The other day I
derided wrote about the Crossfit program that Brian Mackenzie is deluded into believing convinced will revolutionize training for distance runners. At the time, the full article in the June issue of Competitor was not available online, but it is now, in Competitor’s nifty digital format.
A couple of notes. One, Richard Gibbens (not Gibbons) is incorrectly identified in the article as an exercise scientist. He has a bachelor’s degree in exercise science, but that doesn’t make him a scientist, and this would hold true even if he were a bastion of sound analysis instead of a fifth-degree crank. If he’s an exercise scientist, then I’m a physicist, and anyone with a B.A. in psychology is a psychologist, and wouldn’t that be a colossal mess.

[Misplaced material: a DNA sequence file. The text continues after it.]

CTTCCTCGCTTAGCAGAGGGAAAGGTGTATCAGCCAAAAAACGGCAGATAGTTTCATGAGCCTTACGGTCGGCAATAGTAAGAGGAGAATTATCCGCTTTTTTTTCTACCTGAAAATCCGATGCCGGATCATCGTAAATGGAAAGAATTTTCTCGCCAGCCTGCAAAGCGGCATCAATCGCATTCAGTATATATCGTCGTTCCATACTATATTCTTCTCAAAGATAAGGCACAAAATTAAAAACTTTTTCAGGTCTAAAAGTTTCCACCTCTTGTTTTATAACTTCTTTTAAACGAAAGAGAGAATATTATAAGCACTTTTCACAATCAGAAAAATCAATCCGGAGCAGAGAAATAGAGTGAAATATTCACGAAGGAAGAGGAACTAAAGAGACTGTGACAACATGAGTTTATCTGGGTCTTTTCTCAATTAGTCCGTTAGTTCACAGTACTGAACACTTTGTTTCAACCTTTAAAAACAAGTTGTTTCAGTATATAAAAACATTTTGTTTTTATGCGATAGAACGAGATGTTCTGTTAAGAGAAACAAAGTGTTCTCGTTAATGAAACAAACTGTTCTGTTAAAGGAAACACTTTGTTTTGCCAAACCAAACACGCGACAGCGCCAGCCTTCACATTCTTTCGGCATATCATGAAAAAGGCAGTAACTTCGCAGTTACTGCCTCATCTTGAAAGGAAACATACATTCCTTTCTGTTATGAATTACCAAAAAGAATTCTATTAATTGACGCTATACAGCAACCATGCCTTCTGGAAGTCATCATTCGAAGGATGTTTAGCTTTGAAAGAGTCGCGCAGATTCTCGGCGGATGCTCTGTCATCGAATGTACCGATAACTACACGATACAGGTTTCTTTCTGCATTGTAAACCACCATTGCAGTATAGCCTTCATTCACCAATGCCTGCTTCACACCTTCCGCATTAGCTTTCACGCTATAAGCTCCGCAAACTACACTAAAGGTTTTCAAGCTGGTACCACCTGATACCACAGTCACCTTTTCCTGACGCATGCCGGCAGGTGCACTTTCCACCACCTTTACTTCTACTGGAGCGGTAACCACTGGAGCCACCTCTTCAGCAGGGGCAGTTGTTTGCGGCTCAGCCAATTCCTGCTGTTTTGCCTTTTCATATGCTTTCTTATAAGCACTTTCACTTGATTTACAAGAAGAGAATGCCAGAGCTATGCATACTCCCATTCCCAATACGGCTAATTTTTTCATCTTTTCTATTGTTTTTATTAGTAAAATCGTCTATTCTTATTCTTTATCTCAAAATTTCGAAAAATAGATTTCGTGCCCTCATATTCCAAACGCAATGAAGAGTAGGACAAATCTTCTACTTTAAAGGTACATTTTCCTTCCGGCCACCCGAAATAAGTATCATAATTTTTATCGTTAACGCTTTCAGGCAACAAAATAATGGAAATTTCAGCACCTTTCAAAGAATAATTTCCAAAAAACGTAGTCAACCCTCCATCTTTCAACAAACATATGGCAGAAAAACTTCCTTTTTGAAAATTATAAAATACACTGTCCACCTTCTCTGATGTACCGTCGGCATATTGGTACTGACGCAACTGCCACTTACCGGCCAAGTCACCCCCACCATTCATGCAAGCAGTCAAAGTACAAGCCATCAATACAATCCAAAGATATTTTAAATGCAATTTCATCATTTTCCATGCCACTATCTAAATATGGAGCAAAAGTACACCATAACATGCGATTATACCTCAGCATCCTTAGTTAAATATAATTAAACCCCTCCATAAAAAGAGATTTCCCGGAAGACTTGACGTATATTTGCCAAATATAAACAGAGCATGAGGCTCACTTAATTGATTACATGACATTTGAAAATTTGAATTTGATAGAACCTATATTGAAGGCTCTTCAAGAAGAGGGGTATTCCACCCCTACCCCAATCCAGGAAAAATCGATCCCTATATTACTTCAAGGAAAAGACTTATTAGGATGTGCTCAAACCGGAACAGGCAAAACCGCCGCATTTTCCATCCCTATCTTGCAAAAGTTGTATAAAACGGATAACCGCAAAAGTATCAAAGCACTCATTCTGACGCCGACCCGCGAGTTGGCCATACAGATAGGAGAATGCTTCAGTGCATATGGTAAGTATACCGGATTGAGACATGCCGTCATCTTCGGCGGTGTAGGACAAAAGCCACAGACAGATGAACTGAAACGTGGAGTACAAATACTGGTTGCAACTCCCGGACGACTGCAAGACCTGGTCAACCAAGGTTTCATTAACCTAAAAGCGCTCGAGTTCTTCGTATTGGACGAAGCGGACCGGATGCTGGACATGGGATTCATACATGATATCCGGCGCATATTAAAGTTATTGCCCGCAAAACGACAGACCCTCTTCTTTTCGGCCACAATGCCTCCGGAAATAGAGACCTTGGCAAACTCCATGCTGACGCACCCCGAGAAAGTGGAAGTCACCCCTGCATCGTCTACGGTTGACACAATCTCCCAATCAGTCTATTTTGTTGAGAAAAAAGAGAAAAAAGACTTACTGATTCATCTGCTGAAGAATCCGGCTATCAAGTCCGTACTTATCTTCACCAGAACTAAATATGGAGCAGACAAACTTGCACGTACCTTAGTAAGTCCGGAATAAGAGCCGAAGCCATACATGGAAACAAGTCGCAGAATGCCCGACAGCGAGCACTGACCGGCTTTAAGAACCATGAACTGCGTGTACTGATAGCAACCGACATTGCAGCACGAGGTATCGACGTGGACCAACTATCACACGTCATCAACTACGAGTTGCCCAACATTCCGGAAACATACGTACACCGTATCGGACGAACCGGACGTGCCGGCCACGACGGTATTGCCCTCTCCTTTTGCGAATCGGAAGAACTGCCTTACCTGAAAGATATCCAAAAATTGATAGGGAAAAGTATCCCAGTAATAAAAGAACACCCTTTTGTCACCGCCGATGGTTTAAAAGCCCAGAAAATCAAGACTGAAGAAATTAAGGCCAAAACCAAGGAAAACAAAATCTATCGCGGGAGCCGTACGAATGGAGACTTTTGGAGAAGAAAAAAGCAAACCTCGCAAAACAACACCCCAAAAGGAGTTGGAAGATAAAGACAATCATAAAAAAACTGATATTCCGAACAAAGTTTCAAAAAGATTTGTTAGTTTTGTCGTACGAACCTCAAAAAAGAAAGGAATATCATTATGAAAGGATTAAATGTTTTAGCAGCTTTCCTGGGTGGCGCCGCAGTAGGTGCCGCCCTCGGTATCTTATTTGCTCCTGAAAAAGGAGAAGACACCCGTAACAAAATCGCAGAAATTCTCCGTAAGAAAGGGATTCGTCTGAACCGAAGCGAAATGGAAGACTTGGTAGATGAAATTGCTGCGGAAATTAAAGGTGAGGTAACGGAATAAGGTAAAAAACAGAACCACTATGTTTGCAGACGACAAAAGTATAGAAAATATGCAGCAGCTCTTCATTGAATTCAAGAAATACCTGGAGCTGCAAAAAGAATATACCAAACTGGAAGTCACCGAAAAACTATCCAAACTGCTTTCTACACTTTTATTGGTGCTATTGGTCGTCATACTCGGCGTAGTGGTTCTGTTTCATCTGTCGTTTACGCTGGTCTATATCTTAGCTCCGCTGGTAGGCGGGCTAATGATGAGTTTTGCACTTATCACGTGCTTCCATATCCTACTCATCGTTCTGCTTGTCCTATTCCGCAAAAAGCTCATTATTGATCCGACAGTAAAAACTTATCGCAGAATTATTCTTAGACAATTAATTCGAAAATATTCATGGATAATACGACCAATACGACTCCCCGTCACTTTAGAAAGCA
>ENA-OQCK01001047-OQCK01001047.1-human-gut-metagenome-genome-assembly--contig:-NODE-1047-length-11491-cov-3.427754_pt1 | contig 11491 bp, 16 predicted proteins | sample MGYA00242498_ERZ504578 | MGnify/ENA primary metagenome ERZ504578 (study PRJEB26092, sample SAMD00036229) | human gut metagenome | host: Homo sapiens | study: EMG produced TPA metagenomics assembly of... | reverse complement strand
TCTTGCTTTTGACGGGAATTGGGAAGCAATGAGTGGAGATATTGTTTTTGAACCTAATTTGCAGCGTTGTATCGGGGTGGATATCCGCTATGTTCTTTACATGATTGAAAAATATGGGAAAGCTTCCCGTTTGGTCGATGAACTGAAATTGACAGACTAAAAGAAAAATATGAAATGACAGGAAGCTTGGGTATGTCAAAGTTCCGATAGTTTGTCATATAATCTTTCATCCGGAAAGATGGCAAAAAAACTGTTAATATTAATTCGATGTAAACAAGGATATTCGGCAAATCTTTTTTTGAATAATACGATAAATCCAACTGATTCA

Two, and more importantly, it’s become clear to me that all of these guys pushing low-volume, high-intensity training for distance runners because they themselves became injured or otherwise wiped out by high-volume training have no idea how to train properly using high mileage. Mackenzie is very clearly an intense guy, as is Gibbens, a former Green Beret. I have no doubt that whatever mileage totals they reached in their previous lives included far too much work at the high end of the aerobic spectrum, and that they had no concept of how to properly execute recovery days. Had they gone about things the tried and true way, and maybe tried running more on grass and dirt and less on pavement, and learned that hammering away all the time is a bad idea, then they surely could have thrived on a greater overall workload. This is admittedly just a guess, but it’s not a blind one — I’ve seen their Type-A ilk in action and their ability to survive sane marathon training is limited by their personality traits unless they submit to being reined in regularly by a second set of eyes.